Start by acquiring or borrowing a copy of PBS's "Frank Lloyd Wright" documentary and watching it together. Warning, it is a bit long, so grab some snacks and drinks and settle in. You'll learn of his scandalous life, including a tale of cold-blooded murder, his either cocky or genius opinions, and about his career which really didn't accelerate until he was well past the age of 80 and had founded Taliesin West.
Book your tour of Taliesin West online and early - this saves money and ensures you will get the tour time you want, as they do sell out quickly (we arrived at 10:35 and they were selling tickets for the 12:30 tour at that time, by the time our tour had concluded around 1, they were sold out for the rest of the day). Before you do your tour, if you haven't seen or paid much attention to the Frank Lloyd Wright Spire, take a quick detour to Scottsdale and Frank Lloyd Wright Blvd to see it, then proceed to Taliesin West. Plan to get there at least 15 minutes prior to your tour - you may want even more time because the giftshop/bookstore had a lot of neat things and books in it. The tour allows pictures, so bring your camera and don't forget to take a few selfies - you can find pictures (that are probably better than yours) online or in the giftshop, but
selfies are cool because they are part of your experience. Bonus points if you know how to play the piano - you'll get an opportunity to entertain guests just like they did when Wright was running the school. If you have little ones, try engaging them with this scavenger hunt I put together.
After your tour, pick up whatever mementos you wish at the gift shop (I mean really, there's a sticker for $0.75, cool bookmarks, ornaments, fun books - it's worth bringing something home). Head over to Butterfield's for brunch. This has nothing to do with Frank Lloyd Wright, but it's in the perfect location between Taliesin and the Biltmore area where many of the houses he designed are, and it's amazing food. Next up, plug the following addresses into your GPS and let it guide you past the private residences just long enough for you to peak in. More info can be found here: http://franklloydwrightsites.com/arizona/
- 6442 E Cheney Dr, Paradise Valley - This is called the Pieper House and was constructed in 1952.
- 5802 N 30th St, Phoenix - This is called the Benjamin Adelman House and was constructed in 1950. The next location is just next door...
- 5808 N 30th St, Phoenix - This is called Boomer Cottage and was constructed in 1953.
- 6636 N 36th St, Phoenix - This is the Norman Lykes House, constructed in 1959. There are other really neat houses in the area, but if you're familiar with Gammage, you'll recognize the earth-toned curves of Frank Lloyd Wright.
- 2701 E Arizona Biltmore Cir, Phoenix - Optional stop if you aren't familiar with the Arizona Biltmore Hotel - this was another one of Wright's works and also makes for a pretty drive with impressive non-Wright houses.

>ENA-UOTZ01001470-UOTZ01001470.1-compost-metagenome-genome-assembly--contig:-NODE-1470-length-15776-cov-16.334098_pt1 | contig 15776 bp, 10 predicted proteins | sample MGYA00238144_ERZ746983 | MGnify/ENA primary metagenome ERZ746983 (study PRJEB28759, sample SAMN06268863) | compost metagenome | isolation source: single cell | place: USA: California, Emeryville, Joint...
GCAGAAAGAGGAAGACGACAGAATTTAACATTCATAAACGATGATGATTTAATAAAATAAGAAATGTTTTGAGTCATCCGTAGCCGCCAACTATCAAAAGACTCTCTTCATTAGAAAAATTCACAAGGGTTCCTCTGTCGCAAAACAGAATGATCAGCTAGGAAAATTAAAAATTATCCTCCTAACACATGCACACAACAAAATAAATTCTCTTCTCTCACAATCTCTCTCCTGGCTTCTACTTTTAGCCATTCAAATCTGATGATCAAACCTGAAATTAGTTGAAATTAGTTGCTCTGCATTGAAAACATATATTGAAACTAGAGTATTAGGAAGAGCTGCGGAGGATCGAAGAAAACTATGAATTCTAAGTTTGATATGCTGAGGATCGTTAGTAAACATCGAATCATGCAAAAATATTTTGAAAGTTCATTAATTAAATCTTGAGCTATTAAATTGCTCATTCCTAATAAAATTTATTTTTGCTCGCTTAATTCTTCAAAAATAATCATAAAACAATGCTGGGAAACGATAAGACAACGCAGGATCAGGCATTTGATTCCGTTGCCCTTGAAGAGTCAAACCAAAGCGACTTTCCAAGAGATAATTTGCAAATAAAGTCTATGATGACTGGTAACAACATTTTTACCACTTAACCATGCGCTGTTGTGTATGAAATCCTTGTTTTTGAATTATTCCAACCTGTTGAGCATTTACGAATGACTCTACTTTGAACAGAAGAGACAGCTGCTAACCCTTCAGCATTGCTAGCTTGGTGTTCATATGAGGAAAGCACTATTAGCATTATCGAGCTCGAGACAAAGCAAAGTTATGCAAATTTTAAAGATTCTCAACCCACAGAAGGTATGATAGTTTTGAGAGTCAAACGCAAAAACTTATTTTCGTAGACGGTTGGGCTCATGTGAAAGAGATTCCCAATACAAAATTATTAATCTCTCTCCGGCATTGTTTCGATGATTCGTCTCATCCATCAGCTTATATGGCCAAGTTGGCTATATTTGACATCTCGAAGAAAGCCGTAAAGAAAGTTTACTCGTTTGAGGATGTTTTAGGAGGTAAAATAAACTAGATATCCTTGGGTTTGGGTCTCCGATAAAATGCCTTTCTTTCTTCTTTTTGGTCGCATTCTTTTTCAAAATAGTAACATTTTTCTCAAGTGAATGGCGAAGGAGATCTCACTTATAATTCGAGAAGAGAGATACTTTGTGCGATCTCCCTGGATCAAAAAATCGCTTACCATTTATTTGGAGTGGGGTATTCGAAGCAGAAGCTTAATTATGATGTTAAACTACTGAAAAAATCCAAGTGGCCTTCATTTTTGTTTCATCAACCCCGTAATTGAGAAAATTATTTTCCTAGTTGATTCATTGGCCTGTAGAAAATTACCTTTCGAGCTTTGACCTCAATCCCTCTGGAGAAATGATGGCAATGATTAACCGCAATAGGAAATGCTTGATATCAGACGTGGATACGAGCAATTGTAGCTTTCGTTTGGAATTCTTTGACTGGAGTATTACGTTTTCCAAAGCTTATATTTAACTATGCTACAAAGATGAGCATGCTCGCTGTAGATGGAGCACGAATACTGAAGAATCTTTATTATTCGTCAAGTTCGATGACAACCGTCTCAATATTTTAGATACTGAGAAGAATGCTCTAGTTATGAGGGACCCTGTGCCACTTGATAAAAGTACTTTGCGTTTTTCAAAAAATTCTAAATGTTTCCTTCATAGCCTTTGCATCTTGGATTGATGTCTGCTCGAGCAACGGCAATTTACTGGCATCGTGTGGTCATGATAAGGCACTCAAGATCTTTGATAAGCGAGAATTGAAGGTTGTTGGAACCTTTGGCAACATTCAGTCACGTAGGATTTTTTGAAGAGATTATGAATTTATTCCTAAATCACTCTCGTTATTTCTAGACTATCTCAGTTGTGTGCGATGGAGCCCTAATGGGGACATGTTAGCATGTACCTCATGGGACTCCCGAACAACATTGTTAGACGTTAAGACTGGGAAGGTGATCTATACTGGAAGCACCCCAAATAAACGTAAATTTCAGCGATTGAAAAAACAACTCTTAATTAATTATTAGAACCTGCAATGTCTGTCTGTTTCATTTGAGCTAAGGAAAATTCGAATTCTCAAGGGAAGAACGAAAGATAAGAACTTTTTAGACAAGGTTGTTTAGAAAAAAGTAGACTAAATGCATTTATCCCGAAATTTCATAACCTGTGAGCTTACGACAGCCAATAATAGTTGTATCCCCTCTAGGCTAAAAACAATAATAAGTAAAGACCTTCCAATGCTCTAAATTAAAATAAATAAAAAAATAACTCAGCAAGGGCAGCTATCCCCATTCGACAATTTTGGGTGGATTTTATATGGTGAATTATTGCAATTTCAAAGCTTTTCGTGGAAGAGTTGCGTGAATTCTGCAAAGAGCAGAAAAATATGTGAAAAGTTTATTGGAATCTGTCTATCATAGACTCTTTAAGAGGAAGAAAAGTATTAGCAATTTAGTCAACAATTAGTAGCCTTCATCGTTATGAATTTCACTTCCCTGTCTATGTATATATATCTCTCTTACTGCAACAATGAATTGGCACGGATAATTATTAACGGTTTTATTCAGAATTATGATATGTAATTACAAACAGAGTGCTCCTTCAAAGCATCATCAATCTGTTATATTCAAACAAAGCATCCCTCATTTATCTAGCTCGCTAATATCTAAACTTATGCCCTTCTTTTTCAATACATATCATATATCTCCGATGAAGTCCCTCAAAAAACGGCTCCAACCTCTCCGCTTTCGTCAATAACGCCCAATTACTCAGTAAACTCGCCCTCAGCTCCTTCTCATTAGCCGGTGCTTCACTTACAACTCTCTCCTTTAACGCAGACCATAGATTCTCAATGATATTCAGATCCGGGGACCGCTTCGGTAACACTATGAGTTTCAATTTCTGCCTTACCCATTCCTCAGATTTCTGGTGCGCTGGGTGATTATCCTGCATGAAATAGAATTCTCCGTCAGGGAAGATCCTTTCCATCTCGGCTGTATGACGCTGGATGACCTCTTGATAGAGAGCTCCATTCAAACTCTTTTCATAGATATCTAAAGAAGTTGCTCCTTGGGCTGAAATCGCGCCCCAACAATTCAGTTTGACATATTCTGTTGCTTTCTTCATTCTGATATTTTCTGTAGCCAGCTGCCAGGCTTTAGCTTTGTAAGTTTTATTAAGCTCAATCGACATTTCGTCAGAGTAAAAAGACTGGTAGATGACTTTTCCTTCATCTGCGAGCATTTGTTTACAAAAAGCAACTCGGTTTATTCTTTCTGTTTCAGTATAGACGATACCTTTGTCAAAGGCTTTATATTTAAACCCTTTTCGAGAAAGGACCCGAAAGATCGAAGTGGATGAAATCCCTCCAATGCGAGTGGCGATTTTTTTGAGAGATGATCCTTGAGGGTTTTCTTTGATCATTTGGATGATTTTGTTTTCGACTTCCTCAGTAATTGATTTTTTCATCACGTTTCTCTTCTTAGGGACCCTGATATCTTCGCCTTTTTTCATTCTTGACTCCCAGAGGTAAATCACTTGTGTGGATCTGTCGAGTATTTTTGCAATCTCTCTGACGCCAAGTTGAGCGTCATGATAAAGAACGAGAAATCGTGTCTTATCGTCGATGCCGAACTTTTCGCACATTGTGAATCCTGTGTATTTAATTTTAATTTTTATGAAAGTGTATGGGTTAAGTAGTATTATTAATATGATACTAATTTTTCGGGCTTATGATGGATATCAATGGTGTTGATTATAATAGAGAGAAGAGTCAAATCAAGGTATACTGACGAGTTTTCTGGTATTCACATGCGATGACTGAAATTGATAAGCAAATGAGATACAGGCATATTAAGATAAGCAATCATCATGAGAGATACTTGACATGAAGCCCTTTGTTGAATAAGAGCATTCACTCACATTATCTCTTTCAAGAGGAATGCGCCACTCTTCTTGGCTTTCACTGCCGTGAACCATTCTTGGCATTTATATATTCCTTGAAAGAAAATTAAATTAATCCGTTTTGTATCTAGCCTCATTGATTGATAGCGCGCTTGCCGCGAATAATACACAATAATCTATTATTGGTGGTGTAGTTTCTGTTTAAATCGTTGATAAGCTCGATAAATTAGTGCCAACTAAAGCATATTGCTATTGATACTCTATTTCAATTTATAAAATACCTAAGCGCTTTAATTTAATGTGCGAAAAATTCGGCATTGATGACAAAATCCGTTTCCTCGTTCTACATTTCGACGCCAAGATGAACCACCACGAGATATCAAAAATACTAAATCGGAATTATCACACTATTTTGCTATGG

- 1123 W Palo Verde Dr, Phoenix - This is called the Raymond Carlson House and was constructed in 1950.
- 6750 N 7th Ave, Phoenix - This is a church Wright designed, and you'll probably recognize the style of the spire and the sprawling roof.
- 5212 Exeter Blvd, Phoenix - I saved this one for last intentionally. This is the David and Gladys Wright House, designed for Frank Lloyd Wright's son, David, and has an impressive Gammage-like structure you can see well from the street. Tours are currently closed, but watch the website as they may open back up for public tours, which would make a great finale for your Frank Lloyd Wright Extravaganza.
I've somehow managed to live in the Phoenix area for 13+ years without
realizing the substantial presence of Frank Lloyd Wright's works until very recently. Of course, I knew Gammage was his design, and maybe I had realized at one time that the Biltmore was also his, and we have that street I pass every day called Frank Lloyd Wright Blvd. To my amazement, he had this whole school that he planted out in the desert in the Scottsdale area, as well as a number of private houses he had designed. I came upon this discovery just two months before I moved away, and totally by happenstance and curiosity. I was reading an article in some travel magazine I got subscribed to for free and usually ignore, and the article was about a midwestern roadtrip one could take to see some of the many sites of Frank Lloyd Wright. I really couldn't even say what made me wonder if there were such sites in Arizona, but I googled it, and found a full page of sites credited to the great architect. A few were familiar, but most were totally new to me. Anyways, I took on a minor obsession, looking for documentaries on Frank Lloyd Wright and resorted to YouTube videos, including tours of Taliesin West and David Wright's house. I borrowed the above-mentioned documentary from the library, and convinced Jaiman to watch it with me so we could go tour Taliesin West afterward. Without really a lot of planning, after the tour, we landed at a great brunch place we've been meaning to check out, and then I realized we were very near some of the houses Wright had designed and thought it might be worthwhile to round off our little trip with a few drive-bys. Ironically, when we got home, we popped in Bye Bye Birdie (because Jaiman hopes to meet Dick Van Dyke at the upcoming Phoenix Comicon, so that's been his minor obsession lately) and the opening seen shows the Guggenheim, which we will be visiting soon after move to CT in June. Again, I hadn't really planned this, but it worked out magically, and I wanted to share because we really made a nice day of it.
Whether you live in Arizona or are planning a visit, if you want some other day-trip excursion ideas, check out my Arizona Bucket List.